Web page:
3. ErikdeJong
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    ErikdeJong Junior Member

    Thanks Jonr,

    No, I have no intention of boiling or freezing the water.
    The fuel consumption at cruising speed is usually between 6 and 7 liters per hour. These are also the figures I used to determine the heat rising in the freshwater boiler for the shower.

    Insulation is a good point for the total heating time, I plan on insulating the tank with 2 inch thick insulation plates that are normally used to insulate roofs of houses. The rank will be in the accommodation area, any heat loss will be put to use immediately by rising the temperature in the cabin. When there is no cabin heating required, I intend to have the tank empty and the cooling water through the tank shut-off by means of a three-way valve and direct it through the regular cooling system. There is no sense in sailing around with 1200 kg of extra ballast if it cannot be put to use.
     
  4. Petros
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    Petros Senior Member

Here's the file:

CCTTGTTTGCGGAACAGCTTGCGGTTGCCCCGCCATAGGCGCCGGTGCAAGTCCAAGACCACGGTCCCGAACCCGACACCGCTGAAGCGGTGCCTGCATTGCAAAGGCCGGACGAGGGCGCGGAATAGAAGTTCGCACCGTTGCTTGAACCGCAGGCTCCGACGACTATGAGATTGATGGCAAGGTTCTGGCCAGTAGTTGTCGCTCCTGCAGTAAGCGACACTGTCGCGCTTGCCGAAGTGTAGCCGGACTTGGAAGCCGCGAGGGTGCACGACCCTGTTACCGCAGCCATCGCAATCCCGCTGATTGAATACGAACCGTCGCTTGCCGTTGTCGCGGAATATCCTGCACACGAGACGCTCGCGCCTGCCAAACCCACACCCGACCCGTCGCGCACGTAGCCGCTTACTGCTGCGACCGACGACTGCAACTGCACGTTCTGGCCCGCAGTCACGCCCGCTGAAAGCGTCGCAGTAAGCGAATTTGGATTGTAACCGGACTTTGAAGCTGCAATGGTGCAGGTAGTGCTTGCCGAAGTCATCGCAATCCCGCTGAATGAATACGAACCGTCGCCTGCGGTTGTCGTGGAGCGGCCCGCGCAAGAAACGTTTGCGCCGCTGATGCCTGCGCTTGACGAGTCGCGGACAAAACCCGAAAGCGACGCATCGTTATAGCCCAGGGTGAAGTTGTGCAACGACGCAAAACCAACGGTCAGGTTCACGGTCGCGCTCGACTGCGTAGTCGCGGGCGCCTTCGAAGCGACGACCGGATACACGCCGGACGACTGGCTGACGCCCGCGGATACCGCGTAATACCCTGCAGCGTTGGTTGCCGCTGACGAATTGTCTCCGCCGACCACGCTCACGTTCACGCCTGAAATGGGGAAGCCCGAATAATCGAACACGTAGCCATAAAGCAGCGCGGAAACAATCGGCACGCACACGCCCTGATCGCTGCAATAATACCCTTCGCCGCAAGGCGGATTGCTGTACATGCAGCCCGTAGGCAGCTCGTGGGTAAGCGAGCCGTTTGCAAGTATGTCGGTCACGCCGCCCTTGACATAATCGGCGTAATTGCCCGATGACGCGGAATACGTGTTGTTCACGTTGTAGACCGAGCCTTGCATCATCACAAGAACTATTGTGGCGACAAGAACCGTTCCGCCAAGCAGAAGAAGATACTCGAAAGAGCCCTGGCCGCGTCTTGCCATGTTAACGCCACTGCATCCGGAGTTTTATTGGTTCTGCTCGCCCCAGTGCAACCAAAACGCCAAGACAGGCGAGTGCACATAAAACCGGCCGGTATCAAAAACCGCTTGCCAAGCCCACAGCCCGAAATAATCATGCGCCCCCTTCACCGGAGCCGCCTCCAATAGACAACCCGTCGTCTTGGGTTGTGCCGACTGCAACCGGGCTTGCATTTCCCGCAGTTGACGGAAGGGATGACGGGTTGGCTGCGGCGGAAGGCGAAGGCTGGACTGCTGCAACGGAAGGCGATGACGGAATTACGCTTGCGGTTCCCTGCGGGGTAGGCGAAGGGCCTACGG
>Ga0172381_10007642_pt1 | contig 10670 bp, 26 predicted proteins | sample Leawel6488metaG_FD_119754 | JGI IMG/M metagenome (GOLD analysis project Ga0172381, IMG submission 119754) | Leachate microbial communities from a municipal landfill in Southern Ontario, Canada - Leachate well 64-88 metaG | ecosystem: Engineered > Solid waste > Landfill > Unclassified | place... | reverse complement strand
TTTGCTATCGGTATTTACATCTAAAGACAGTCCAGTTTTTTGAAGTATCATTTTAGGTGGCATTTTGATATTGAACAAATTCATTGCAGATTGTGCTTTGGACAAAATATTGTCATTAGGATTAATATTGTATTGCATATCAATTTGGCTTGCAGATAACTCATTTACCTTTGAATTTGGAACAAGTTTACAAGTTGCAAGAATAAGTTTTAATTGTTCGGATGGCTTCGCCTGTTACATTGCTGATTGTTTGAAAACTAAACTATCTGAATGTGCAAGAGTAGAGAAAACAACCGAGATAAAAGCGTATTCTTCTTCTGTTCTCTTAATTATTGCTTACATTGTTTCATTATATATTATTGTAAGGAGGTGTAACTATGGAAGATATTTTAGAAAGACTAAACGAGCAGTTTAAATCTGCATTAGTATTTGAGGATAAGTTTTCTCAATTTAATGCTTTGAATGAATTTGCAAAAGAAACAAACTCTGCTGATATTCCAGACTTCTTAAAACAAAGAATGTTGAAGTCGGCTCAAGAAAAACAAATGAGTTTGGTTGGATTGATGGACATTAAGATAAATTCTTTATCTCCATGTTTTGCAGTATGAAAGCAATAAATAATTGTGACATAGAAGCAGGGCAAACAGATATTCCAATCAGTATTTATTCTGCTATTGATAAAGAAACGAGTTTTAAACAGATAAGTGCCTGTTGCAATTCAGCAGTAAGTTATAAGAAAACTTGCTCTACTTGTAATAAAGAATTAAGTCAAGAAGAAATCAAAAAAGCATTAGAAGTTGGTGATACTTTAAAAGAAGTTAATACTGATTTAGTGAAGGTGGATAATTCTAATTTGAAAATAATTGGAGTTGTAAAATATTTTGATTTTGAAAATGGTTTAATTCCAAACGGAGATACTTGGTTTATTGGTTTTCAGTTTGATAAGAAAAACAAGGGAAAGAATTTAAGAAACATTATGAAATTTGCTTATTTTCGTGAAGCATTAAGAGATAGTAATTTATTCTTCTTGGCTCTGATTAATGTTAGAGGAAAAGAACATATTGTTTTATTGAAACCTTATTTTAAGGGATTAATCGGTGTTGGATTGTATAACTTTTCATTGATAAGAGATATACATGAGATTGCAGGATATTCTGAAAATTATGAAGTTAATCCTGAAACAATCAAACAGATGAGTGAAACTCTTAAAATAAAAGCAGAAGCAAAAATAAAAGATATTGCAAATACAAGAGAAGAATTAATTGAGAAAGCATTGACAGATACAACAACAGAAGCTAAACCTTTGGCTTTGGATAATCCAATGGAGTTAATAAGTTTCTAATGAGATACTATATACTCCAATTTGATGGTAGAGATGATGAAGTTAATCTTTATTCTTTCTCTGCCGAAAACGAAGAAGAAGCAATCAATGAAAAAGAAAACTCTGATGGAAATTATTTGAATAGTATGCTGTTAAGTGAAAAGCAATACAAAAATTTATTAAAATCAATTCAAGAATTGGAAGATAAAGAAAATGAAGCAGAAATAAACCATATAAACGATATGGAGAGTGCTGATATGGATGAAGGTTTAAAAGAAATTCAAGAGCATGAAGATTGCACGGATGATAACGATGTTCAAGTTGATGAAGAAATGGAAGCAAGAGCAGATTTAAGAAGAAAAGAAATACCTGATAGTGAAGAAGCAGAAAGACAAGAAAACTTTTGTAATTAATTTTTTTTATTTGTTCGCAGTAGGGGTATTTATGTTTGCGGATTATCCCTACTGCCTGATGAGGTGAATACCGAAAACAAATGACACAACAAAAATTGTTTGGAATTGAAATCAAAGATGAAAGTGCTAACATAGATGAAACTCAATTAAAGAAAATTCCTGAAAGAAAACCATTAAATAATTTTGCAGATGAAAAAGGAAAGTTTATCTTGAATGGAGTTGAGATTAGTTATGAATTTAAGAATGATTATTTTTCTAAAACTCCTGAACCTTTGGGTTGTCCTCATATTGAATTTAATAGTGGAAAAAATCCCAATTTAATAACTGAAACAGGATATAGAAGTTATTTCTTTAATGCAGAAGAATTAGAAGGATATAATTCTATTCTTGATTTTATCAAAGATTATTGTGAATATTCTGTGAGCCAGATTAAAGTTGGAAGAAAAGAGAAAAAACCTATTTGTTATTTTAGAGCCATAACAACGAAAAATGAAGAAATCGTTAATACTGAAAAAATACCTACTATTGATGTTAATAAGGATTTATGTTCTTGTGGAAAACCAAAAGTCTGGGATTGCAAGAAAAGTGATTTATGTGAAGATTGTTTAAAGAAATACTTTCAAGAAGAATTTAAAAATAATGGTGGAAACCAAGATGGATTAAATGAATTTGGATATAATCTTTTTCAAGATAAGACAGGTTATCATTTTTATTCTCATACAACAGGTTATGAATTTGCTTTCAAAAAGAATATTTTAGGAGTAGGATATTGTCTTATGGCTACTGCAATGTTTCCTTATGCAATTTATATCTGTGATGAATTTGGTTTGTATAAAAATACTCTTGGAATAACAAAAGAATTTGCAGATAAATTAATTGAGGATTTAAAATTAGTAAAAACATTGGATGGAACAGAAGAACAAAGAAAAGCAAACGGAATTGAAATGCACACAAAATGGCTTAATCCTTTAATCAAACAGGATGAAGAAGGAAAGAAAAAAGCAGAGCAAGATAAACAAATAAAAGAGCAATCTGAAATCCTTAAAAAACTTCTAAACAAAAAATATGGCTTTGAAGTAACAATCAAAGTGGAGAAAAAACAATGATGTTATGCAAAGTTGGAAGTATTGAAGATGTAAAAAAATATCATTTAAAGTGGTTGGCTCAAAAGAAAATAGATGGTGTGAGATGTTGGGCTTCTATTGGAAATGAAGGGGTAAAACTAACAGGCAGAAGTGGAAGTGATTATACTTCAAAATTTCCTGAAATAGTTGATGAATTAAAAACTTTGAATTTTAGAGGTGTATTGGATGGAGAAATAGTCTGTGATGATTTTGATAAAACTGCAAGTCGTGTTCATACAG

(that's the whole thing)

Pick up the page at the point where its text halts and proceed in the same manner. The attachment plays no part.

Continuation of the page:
You can also reduce your heating costs by insulating the cabin. The coolant in an engine is the waste heat need to keep the metal from getting too hot and melting. the higher the engine out put the higher the cooling load, direct proportional to the engine load (throttle setting). You are simply storing the excess heat energy in the water, if the water looses the heat to your cabin as it cools off it will keep the cabin warm. this would not be cost effective unless you have to run the engine daily anyway, but just running the engine up to warm up the water storage is a bad idea, it would be more cost effective to put a burner under the tank and use to it heat the water directly, that way you also take advantage of the exhaust heat of the burner as well (which you would not running the engine).